Charged in 1616 by the Earls of Pembroke and Montgomery to edit a folio of Shakespeare plays, writer Ben Jonson races against time to uncover the missing manuscripts by seeking out his former nemesis, the bedridden William Shaxper. But far more worrisome is that the Earl of Oxford's daughter, the Countess of Montgomery, wants the folio published as a tribute to her father. Could Lord Oxford's darkest secrets threaten the throne of King James?
Chaucer Award Winner
"Kline keeps the pages turning… a lively interpretation that will win Oxfordian approval and may even convince Stratfordians to suspend disbelief and enjoy it." —Kirkus Reviews
"The writing is adept, and the narrative is compelling...'Shakespeare's Changeling' is historical fiction at its finest..." --Chanticleer Book Reviews
I am an author and educator who believes that writers create within the context of their own experience. By helping students connect the real Shake-speare with his life and works, we enable them to see relationships in their own learning, thinking and writing. Was there more than one Shake-speare, or was he really Lord Oxford, a known writer of his time forced to hide behind his distant kinsman, a grain merchant from Stratford? Not sure? Read my controversial novel and think about it.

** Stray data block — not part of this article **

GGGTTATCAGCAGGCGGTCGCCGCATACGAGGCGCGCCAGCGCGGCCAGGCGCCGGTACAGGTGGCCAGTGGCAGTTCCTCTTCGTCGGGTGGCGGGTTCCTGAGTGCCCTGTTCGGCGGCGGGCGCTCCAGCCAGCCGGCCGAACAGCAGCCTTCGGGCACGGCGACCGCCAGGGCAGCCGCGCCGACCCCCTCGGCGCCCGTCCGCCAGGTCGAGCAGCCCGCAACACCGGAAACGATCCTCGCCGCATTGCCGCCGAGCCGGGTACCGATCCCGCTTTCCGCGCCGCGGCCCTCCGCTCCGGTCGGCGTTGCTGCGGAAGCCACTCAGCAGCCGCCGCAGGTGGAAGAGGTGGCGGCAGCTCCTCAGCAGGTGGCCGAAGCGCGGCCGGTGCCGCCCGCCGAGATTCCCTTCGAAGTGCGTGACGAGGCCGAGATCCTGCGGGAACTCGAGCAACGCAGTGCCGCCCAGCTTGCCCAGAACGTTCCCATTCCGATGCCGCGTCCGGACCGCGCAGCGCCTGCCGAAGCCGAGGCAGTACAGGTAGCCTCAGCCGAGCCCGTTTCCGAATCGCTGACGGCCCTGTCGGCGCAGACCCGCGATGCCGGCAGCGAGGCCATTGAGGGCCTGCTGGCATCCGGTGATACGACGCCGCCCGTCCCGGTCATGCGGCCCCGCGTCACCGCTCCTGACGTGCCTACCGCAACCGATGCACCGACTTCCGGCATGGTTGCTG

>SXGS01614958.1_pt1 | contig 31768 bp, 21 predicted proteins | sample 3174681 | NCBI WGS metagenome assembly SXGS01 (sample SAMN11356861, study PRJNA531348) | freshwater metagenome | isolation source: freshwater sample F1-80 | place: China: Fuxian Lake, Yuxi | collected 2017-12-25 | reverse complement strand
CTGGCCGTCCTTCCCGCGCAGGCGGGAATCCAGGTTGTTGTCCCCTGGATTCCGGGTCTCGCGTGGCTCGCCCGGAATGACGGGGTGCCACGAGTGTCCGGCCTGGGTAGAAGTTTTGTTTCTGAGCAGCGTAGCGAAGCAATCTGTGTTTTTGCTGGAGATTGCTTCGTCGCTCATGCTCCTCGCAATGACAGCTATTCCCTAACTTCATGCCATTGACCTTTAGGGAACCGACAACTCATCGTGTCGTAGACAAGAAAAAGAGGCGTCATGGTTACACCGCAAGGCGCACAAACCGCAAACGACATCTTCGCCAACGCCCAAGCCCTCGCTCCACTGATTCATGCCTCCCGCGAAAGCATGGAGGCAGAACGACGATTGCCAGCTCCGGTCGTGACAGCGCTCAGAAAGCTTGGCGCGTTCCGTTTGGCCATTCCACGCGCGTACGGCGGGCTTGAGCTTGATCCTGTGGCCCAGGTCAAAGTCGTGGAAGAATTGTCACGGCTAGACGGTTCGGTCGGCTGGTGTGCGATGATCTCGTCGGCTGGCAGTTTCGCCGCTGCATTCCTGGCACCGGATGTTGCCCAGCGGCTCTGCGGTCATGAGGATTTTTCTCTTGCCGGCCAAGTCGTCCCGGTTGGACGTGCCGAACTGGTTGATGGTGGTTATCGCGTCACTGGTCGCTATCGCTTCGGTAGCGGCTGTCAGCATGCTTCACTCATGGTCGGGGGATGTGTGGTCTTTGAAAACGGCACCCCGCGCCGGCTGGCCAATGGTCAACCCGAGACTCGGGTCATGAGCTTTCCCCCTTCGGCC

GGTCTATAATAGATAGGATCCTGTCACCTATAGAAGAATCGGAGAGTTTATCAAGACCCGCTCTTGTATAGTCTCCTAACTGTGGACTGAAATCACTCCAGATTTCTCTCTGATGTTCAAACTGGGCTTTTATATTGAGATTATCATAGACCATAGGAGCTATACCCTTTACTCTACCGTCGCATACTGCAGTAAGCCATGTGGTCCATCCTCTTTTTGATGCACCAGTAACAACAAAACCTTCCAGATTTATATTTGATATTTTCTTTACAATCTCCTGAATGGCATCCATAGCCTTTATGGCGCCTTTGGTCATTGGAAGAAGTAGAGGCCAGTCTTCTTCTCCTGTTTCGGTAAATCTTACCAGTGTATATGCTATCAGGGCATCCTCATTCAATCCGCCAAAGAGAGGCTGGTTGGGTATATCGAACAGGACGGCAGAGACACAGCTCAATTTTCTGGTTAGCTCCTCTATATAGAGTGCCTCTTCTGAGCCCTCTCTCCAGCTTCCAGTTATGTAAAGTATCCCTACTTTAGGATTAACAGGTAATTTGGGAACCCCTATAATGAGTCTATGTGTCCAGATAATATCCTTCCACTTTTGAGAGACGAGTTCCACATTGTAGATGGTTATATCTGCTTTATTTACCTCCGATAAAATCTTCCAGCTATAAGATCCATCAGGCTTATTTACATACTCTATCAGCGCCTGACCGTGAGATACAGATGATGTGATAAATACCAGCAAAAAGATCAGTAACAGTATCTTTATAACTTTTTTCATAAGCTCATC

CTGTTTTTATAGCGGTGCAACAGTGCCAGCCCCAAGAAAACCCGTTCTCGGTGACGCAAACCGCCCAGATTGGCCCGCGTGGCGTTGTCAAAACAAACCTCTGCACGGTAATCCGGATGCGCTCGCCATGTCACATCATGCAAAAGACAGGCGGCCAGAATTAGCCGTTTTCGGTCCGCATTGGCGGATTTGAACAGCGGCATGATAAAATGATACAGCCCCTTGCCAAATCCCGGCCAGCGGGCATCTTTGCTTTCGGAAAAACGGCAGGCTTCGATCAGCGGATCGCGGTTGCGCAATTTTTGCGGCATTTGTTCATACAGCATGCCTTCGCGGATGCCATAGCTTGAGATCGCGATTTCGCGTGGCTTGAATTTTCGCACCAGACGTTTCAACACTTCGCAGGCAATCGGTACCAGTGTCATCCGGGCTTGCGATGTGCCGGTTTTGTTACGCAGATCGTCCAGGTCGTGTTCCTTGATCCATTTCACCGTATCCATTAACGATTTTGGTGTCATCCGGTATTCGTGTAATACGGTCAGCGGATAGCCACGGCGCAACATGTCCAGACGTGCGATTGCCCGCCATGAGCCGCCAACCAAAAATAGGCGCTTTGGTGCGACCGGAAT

Shakespeare’s “Hamlet” unfolds during the Christmas season, merging holiday celebrations with treason and murder. At Elsinore, we witness wassail and treachery. Hamlet’s deep wounds are brutally personal. Many believe, as I do, that the true author of “Hamlet”, the 17th Earl of Oxford, wore the thorny crown of noble birth, and that as a young adolescent and for the rest of his life, believed his own father had been murdered. I wove my novel’s plot to portray a literary partnership between Lord Oxford, whose high birth prevented publishing under his own name, and William Shaxper of Stratford, a distant kinsman.
Shakespeare's Changeling: A Controversial Literary Historical Novel
Shaxper imagined himself sitting beside Her Majesty some day, soaking up honors like a sponge, but first he had to get through this presentation. He anxiously patted his doublet to be sure the poetic recitation he’d been given hadn’t fallen through the hole he’d neglected to mend. Oxford’s impassioned words threatened to burn right through it! Shaxper blushed and began to sweat. He wondered whether the Queen would be furious when she heard her lover’s words coming out of his mouth. He saw the smoke from the book burning rising above the fence and suddenly feared being punished for words he hadn’t written and didn’t understand.